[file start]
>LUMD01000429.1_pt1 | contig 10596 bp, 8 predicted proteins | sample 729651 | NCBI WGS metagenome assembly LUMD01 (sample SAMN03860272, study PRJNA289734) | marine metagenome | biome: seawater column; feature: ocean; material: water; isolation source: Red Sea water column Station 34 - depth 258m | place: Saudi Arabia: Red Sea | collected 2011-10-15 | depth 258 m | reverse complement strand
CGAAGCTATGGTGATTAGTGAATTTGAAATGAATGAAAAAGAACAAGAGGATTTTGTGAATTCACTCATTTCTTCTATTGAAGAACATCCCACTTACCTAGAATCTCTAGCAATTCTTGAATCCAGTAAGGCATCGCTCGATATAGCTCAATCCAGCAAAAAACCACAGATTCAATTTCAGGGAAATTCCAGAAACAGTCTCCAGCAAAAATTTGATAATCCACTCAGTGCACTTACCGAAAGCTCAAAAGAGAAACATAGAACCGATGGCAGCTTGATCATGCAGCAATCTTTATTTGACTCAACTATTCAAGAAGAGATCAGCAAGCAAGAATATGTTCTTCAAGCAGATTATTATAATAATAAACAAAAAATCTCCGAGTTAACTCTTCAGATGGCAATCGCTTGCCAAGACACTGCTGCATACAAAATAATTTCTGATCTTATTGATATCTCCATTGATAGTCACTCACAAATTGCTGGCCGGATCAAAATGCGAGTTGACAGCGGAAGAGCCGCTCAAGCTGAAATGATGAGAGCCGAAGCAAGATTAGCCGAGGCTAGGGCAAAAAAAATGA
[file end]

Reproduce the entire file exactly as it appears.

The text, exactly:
>LUMD01000429.1_pt1 | contig 10596 bp, 8 predicted proteins | sample 729651 | NCBI WGS metagenome assembly LUMD01 (sample SAMN03860272, study PRJNA289734) | marine metagenome | biome: seawater column; feature: ocean; material: water; isolation source: Red Sea water column Station 34 - depth 258m | place: Saudi Arabia: Red Sea | collected 2011-10-15 | depth 258 m | reverse complement strand
CGAAGCTATGGTGATTAGTGAATTTGAAATGAATGAAAAAGAACAAGAGGATTTTGTGAATTCACTCATTTCTTCTATTGAAGAACATCCCACTTACCTAGAATCTCTAGCAATTCTTGAATCCAGTAAGGCATCGCTCGATATAGCTCAATCCAGCAAAAAACCACAGATTCAATTTCAGGGAAATTCCAGAAACAGTCTCCAGCAAAAATTTGATAATCCACTCAGTGCACTTACCGAAAGCTCAAAAGAGAAACATAGAACCGATGGCAGCTTGATCATGCAGCAATCTTTATTTGACTCAACTATTCAAGAAGAGATCAGCAAGCAAGAATATGTTCTTCAAGCAGATTATTATAATAATAAACAAAAAATCTCCGAGTTAACTCTTCAGATGGCAATCGCTTGCCAAGACACTGCTGCATACAAAATAATTTCTGATCTTATTGATATCTCCATTGATAGTCACTCACAAATTGCTGGCCGGATCAAAATGCGAGTTGACAGCGGAAGAGCCGCTCAAGCTGAAATGATGAGAGCCGAAGCAAGATTAGCCGAGGCTAGGGCAAAAAAAATGA